It is that time of year again; the days are getting shorter, and the temperatures are beginning to drop. For people with Seasonal Depressive Disorder (SAD), this time of year is often the beginning of a long, emotionally draining series of months. Decreased daylight can mean an increase in SAD symptoms, including fatigue, sadness, and loss of interest in activities.

Some people who are particularly vulnerable to seasonal depression opt to move to an area of the world in which the seasonal changes are not as severe. While the geographical solution does not work for many types of depression and other emotional health challenges, it can work wonders for SAD. 

If moving to a new location is not an option for you, there are other strategies you can try to decrease depressive responses during the long autumn equinox and winter solstice seasons. 

Our counseling and neurofeedback center recommends a few tips for coping with SAD:

  • Neurofeedback

At the nCenter Bozeman, we offer targeted neurofeedback that can address depression, including Seasonal Affective Disorder (SAD).  After reviewing a Quantitative Electroencephalogram (qEEG), our neurofeedback practitioners can choose a protocol using Pulsed Electromagnetic Frequencies (pEMF) and/or Transcranial Direct Current Stimulation (tDCS), Transcranial Alternating Current Stimulation (tACS) or Transcranial Random Noise Stimulation (tRNS) to balance your brain so that it’s not as prone toward the symptoms of SAD.  

  • Nutritional Counseling

We have a functional medicine nutritionist at the nCenter who can work with you on nutritional counseling to alleviate SAD symptoms. Non-medical remedies such as vitamins D and B and magnesium are just a few supplements that can help you turn that corner in winter months. Our nutritionist will ask you about medications you are taking so that she can note contraindications when adding supplements.

  • Exercise

When we exercise, our endorphins spike, serotonin levels increase, and our minds and bodies respond favorably. Getting outside for a walk or going for a bike ride can do wonders for seasonal depression. Skiing and building snowmen are additional cold-weather activities that may be fun and provide symptom relief. There’s nothing like moving and sunshine to help with SAD symptoms.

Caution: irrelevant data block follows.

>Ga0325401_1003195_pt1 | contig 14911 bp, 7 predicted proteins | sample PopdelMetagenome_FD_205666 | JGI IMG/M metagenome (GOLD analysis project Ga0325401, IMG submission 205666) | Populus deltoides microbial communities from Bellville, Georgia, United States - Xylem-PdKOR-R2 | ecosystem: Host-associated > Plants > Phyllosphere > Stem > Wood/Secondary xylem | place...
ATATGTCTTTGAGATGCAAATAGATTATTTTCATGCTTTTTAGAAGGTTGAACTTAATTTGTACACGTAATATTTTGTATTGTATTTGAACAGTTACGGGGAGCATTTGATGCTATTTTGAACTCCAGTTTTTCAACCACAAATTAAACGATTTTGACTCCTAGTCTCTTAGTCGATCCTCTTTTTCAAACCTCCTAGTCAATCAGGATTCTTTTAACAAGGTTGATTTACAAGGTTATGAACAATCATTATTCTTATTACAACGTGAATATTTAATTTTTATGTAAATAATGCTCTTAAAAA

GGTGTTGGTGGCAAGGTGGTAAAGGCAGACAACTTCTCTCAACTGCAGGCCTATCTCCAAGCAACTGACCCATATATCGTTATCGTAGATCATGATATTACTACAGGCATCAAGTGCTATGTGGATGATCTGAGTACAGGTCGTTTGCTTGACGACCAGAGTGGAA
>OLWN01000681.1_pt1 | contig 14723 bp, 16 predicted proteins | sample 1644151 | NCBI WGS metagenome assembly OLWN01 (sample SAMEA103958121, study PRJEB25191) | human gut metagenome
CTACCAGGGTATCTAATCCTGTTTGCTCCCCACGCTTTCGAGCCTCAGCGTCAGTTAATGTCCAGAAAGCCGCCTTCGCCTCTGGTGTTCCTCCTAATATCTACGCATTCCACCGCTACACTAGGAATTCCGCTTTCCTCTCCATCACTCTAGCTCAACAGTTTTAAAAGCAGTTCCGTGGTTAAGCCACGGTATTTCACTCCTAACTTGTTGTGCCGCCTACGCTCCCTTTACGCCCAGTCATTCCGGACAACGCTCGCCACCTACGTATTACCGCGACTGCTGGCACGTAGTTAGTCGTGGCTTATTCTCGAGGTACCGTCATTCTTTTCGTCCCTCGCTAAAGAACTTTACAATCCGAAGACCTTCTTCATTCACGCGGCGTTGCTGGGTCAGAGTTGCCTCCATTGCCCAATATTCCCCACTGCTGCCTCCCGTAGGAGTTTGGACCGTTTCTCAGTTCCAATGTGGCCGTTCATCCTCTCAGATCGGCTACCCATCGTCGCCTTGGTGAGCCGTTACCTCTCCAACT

• Light Therapy

Using a lightbox that emits 10,000 lux can help reduce depressive symptoms, even in the dark days of winter. A lightbox mimics outdoor light, and it’s thought that this type of light may cause a chemical change in the brain that lifts your mood, reducing fatigue, sadness, and other SAD symptoms. Your lightbox should produce as little UV light as possible. Then use it within the first hour of waking each morning for 20 to 30 minutes. Follow the lightbox instructions from the manufacturer, but typically place the lightbox 16 to 24 inches from your face and keep your eyes open but don’t look directly at the light.


  • Therapy

At the nCenter, our therapists use Cognitive-Behavioral Therapy (CBT), Somatic Experiencing, EMDR, grief therapy and Internal Family Systems along with Emotion Focused Therapy for couples to reduce depression and facilitate a better mood. Our counseling in Montana understands just having someone to talk with can change your mood and help you focus on your strengths, your purpose in life and your personal goals.

Just remember that you don’t have to navigate life alone. Whether it is tea with a good friend or a walk in the sun with your favorite pet, your mood can shift from sad to happy with the simplest of connections. We are meant to be together and perhaps that is most true when life is challenging and the days long.